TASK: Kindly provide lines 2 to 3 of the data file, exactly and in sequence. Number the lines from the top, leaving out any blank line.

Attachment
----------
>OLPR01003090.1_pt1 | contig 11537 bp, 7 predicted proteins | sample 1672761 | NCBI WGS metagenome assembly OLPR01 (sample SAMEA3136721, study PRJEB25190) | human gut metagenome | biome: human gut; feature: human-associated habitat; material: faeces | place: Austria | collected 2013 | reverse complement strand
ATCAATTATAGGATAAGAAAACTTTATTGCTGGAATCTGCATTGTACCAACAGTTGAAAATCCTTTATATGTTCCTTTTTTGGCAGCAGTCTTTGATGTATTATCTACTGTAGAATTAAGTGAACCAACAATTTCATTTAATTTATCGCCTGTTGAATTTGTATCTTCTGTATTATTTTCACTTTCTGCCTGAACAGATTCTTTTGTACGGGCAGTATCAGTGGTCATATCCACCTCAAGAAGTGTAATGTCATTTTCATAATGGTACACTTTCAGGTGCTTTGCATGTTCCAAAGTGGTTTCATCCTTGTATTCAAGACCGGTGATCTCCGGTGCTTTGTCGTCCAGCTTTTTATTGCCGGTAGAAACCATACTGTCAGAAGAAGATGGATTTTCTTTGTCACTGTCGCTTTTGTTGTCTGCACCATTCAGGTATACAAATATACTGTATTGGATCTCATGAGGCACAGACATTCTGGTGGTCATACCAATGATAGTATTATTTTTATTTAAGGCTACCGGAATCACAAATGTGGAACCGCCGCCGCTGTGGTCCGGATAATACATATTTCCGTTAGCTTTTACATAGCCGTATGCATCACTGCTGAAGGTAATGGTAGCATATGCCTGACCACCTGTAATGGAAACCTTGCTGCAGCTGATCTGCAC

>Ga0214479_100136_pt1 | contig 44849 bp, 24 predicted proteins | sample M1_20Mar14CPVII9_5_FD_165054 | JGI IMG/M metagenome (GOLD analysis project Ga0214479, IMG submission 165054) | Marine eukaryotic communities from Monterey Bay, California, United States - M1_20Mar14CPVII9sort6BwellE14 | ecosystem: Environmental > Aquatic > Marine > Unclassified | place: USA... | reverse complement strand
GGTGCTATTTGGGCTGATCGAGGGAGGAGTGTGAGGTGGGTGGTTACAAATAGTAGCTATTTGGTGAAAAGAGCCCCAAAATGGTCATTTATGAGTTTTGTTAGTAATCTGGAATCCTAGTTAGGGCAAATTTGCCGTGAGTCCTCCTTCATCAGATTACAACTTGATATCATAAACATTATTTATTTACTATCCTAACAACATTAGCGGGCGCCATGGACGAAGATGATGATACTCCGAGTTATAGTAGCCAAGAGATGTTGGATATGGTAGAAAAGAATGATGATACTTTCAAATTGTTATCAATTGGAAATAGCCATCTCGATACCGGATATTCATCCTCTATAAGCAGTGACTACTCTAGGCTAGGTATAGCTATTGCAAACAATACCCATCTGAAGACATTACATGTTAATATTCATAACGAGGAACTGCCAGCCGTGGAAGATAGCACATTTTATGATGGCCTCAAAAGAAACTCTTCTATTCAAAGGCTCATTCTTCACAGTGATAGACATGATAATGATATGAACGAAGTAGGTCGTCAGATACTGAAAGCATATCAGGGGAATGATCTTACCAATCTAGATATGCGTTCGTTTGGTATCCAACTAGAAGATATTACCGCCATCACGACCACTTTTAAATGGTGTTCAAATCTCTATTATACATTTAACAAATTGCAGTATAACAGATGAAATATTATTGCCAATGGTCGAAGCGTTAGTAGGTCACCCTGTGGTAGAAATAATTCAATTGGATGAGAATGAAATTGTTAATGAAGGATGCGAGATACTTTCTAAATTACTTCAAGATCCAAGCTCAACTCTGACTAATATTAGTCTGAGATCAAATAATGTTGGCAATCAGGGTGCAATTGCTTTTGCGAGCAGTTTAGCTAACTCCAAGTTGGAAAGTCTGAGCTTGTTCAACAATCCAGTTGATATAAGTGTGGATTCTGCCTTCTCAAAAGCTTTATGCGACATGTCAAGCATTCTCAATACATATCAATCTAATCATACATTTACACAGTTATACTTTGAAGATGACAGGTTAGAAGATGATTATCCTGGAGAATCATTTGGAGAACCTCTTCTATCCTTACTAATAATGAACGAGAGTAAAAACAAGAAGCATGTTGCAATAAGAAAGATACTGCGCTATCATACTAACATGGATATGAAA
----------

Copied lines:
ATCAATTATAGGATAAGAAAACTTTATTGCTGGAATCTGCATTGTACCAACAGTTGAAAATCCTTTATATGTTCCTTTTTTGGCAGCAGTCTTTGATGTATTATCTACTGTAGAATTAAGTGAACCAACAATTTCATTTAATTTATCGCCTGTTGAATTTGTATCTTCTGTATTATTTTCACTTTCTGCCTGAACAGATTCTTTTGTACGGGCAGTATCAGTGGTCATATCCACCTCAAGAAGTGTAATGTCATTTTCATAATGGTACACTTTCAGGTGCTTTGCATGTTCCAAAGTGGTTTCATCCTTGTATTCAAGACCGGTGATCTCCGGTGCTTTGTCGTCCAGCTTTTTATTGCCGGTAGAAACCATACTGTCAGAAGAAGATGGATTTTCTTTGTCACTGTCGCTTTTGTTGTCTGCACCATTCAGGTATACAAATATACTGTATTGGATCTCATGAGGCACAGACATTCTGGTGGTCATACCAATGATAGTATTATTTTTATTTAAGGCTACCGGAATCACAAATGTGGAACCGCCGCCGCTGTGGTCCGGATAATACATATTTCCGTTAGCTTTTACATAGCCGTATGCATCACTGCTGAAGGTAATGGTAGCATATGCCTGACCACCTGTAATGGAAACCTTGCTGCAGCTGATCTGCAC

>Ga0214479_100136_pt1 | contig 44849 bp, 24 predicted proteins | sample M1_20Mar14CPVII9_5_FD_165054 | JGI IMG/M metagenome (GOLD analysis project Ga0214479, IMG submission 165054) | Marine eukaryotic communities from Monterey Bay, California, United States - M1_20Mar14CPVII9sort6BwellE14 | ecosystem: Environmental > Aquatic > Marine > Unclassified | place: USA... | reverse complement strand